What about Don’t Rest Your Head? A review…

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Two weeks ago I got to play a new game. It’s not something I do as often as I would like, so when a friend wanted to try a new RPG I jumped at the opportunity. He gave me the book to read and that was my first contact with Don’t Rest Your Head.

If you don’t know about it, in Don’t Rest Your Head you play an insomniac who has discovered the existence of another world, one that coexists with our own, known as the Mad City, full of terrible and dangerous things. You also possess extraordinary talents and can do some things to the peak of human capacity, and there are other things you can do that are just beyond the realm of mortal men. But you can interact with this world and use your powers as long as you don’t fall asleep so, Don’t Rest Your Head!

As I read it I thought this is a very modern sort of horror rooted on our existential fears. It has a very interesting task resolution mechanic, combining different color dice for different aspects of the character’s nature or conditions. Character creation is through a character questionnaire that serves both to define the character for the player and as a tool for the GM to create stories. All presented in a well written concise little book.

I also discovered it’s very different from other games I play. I never think of myself as old school, but I guess you may say I am. Maybe not in the games I play, but in my style of gaming. Typically there is a GM who presents a story and the players react and interact with the world the GM is creating. As a GM I integrate player feedback and talk with them to tailor the story to their interests and characters, but the roles of the GM and the player are clearly defined. Most of the games I play fall into that category. I rarely play the more cooperative storytelling games where the players and what is traditionally called the GM share control of the story.

While Don’t Rest Your head is presented as a game that can accommodate both styles of play, I think the game shines when you embrace the cooperative model and it truly comes into its own. The dice mechanic, where you need to roll low for successes but the dice showing the higher number determines what aspect influences the outcome is innovative and despite my initial fears, pretty easy to remember. All the important rules fit in one page and I think this is a plus for ANY game.

After giving it a good read I met with the GM and a group of fellow players. The GM originally wanted to try the game with three players, preferably experienced role players who could understand the advanced nature of the game, but since we were playing at a gathering of gamers we ended up with six players, three of them in their teens, one of them playing for the first time. The other players were a guy who had not played any RPG for five years and me.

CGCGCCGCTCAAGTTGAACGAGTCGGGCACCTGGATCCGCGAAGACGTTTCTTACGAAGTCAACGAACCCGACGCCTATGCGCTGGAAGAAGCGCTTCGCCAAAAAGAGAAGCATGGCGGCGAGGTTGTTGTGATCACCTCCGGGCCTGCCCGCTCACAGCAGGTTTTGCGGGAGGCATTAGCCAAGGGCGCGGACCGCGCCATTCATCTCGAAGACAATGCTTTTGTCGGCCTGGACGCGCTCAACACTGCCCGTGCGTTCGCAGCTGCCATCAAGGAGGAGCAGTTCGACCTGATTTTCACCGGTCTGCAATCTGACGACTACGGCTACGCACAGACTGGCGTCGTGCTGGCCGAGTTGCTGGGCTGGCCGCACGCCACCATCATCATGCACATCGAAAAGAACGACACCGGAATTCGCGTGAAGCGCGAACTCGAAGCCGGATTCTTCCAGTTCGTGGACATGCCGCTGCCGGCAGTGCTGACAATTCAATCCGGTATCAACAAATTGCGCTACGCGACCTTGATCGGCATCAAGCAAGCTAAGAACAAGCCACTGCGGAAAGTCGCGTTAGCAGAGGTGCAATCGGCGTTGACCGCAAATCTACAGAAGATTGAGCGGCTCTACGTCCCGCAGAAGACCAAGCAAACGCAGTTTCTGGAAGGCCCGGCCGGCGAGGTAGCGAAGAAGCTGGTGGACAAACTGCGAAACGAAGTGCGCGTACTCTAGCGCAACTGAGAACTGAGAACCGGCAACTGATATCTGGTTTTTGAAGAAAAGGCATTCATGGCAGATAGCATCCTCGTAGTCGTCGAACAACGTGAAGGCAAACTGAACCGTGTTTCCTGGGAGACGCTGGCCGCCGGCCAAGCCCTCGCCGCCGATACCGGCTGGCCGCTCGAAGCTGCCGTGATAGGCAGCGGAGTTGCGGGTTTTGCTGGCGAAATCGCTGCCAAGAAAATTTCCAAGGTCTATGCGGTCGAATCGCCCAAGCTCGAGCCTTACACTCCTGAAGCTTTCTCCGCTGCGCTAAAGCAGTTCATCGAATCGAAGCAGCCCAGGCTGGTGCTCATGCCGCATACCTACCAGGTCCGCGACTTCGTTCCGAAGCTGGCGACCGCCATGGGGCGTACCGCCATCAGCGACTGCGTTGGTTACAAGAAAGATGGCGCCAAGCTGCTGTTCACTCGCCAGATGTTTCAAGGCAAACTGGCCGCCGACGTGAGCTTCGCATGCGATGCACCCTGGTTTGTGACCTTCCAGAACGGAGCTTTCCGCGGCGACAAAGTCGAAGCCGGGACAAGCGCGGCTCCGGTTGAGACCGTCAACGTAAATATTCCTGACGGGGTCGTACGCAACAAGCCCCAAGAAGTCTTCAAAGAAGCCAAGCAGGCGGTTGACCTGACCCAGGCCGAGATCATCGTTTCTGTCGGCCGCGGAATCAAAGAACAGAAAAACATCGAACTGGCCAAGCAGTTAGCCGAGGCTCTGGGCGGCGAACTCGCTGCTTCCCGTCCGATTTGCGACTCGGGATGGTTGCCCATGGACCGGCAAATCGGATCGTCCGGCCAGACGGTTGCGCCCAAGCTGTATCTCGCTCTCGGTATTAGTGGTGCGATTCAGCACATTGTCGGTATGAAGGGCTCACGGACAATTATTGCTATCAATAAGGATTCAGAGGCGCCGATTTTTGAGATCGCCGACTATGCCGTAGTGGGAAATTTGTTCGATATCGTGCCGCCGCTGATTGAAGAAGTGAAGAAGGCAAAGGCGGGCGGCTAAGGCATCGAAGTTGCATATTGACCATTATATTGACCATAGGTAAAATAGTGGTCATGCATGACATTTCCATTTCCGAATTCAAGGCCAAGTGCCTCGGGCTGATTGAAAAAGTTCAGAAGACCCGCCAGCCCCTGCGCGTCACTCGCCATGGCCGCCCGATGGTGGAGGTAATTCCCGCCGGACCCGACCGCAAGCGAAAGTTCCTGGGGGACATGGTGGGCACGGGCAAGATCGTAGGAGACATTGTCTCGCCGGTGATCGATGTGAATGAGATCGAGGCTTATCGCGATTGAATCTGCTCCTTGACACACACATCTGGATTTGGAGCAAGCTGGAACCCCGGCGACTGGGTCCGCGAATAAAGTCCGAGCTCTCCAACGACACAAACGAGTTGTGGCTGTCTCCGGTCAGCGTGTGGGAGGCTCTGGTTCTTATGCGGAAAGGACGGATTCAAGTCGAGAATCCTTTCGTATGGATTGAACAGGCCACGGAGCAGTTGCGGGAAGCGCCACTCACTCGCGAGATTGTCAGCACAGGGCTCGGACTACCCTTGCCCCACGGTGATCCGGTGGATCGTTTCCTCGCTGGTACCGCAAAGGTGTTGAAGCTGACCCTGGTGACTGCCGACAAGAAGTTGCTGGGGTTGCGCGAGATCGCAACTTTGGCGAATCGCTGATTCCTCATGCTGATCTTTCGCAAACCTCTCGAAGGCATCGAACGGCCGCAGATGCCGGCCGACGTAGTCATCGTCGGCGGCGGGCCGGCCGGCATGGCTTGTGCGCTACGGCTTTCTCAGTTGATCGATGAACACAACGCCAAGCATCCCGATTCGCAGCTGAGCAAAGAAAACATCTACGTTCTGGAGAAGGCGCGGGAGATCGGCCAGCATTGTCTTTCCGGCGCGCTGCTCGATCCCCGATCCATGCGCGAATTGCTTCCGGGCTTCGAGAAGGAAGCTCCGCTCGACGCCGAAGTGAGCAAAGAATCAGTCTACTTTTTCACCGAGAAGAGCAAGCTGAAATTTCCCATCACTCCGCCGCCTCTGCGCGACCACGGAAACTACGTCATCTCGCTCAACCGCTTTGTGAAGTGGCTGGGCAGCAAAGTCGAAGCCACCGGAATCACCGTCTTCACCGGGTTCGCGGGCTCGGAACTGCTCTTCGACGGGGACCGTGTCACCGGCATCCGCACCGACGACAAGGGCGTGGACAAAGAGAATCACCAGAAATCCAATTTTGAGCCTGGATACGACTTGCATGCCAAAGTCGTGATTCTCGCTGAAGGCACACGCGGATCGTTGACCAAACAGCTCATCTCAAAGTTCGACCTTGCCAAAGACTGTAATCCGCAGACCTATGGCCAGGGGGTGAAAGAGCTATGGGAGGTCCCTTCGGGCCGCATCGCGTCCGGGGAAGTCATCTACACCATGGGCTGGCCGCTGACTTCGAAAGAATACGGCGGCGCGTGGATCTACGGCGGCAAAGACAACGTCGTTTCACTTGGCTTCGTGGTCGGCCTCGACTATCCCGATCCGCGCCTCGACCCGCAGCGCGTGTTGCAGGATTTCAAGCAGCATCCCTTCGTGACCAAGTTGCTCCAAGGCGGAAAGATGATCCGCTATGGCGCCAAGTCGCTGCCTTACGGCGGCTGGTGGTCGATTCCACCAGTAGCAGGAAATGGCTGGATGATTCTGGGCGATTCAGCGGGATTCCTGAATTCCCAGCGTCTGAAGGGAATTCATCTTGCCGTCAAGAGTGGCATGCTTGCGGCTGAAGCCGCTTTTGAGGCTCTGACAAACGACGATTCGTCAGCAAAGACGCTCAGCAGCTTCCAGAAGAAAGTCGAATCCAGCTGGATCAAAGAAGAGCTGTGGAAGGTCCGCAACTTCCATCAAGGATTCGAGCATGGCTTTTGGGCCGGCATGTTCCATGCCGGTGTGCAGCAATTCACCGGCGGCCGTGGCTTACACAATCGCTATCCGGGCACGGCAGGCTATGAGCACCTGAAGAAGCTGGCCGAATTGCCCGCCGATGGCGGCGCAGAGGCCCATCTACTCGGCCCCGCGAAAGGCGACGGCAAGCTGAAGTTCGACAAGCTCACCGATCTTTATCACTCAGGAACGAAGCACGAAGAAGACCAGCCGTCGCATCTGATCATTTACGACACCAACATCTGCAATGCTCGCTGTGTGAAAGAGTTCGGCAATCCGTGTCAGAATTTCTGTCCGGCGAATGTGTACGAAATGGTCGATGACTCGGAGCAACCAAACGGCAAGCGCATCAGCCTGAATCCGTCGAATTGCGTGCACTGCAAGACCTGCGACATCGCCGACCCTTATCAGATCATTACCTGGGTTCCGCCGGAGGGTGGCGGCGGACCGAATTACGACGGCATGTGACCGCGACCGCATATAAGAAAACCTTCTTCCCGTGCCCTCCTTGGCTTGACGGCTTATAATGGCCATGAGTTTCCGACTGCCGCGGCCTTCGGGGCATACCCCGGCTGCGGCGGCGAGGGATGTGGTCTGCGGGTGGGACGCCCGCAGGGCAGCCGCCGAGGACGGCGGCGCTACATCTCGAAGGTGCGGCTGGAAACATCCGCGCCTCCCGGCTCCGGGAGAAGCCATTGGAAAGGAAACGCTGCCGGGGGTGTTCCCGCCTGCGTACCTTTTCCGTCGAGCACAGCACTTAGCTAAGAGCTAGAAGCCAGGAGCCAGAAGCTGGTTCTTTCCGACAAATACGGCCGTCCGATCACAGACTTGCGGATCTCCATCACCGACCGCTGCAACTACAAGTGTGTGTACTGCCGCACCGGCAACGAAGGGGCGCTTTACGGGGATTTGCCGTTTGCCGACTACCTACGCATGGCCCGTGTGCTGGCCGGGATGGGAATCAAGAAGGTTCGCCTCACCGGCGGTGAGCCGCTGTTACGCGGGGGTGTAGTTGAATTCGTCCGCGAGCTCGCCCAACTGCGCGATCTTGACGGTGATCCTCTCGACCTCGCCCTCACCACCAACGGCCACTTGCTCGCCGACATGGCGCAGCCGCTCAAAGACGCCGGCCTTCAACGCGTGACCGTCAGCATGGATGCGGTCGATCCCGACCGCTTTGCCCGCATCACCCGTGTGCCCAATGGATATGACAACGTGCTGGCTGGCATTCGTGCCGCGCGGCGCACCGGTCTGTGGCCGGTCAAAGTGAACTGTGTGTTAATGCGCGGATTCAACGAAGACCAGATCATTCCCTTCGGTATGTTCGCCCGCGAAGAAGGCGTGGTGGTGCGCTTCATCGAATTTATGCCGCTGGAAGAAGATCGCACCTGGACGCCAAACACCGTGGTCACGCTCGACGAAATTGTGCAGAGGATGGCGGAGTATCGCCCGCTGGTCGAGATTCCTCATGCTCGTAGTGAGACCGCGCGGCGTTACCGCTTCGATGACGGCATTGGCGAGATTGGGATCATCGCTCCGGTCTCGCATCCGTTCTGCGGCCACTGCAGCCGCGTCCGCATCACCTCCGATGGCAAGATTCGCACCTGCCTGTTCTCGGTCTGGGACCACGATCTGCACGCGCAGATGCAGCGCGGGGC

The first thing we did was sit down to fill out our character sheets. The GM was interested in all of us having some connection so we discussed our character ideas and found ways for all of the characters to be connected. I knew that the GM was concerned about the younger players, but they grasped the idea of the game pretty quickly and were soon narrating the framing scenes that introduced their characters. The new player took to the game easily and soon was actively participating in creating the story.  I think I was the one with the most trouble with telling my story I was waiting for the GM to tell me what was happening.

The players were soon fully immersed in the story and we were introduced to the world of the Mad City. The dice mechanic took some getting used to, but the game has an excellent index (always a big plus in my book) that allowed us to look up any rules questions with ease. The only bad part of the game was that we had to end it so soon. We played for a couple of hours and then the activity was over and so ended our brief foray into the Mad City and Don’t Rest Your Head.

On retrospect I think the game worked very well, it was easy to pick up, with an intuitive dice mechanic, and despite initial concerns the game ran great with young and inexperienced players (not that they were one and the same). I’m not sure I like everything in the game, I don’t think all the elements in the Mad City are appropriately horrific, some of the antagonists are horrible to imagine, others seems silly to me, but I guess this is a matter of taste and something easily changed by a GM. I think the Mad City as a setting can be tailored to the group’s idea of horror with ease. When I was talking with the GM before the game he thought this might be a good pick up game for casual play, but after playing it I think it would be a great game to run a horror campaign with.

If you are curious there is some great material in the Evil Hat Productions website, blank character sheets, a sample character, the first nine pages of the book, if you are unsure about it, go check it out, I’m sure you’ll be hooked.

Others have reviewed the game, and even if I came late to the party, the game deserves the praises it has received, let me add my voice to the chorus, Don’t Rest Your Head is an excellent modern horror game with lots of potential. You made a convert out of this old school guy. Thank you to the Evil Hat Productions for putting out this gem of a product!

PS: I’d like to thank my friend Edwin for introducing me to the game and my fellow players, we had a blast!

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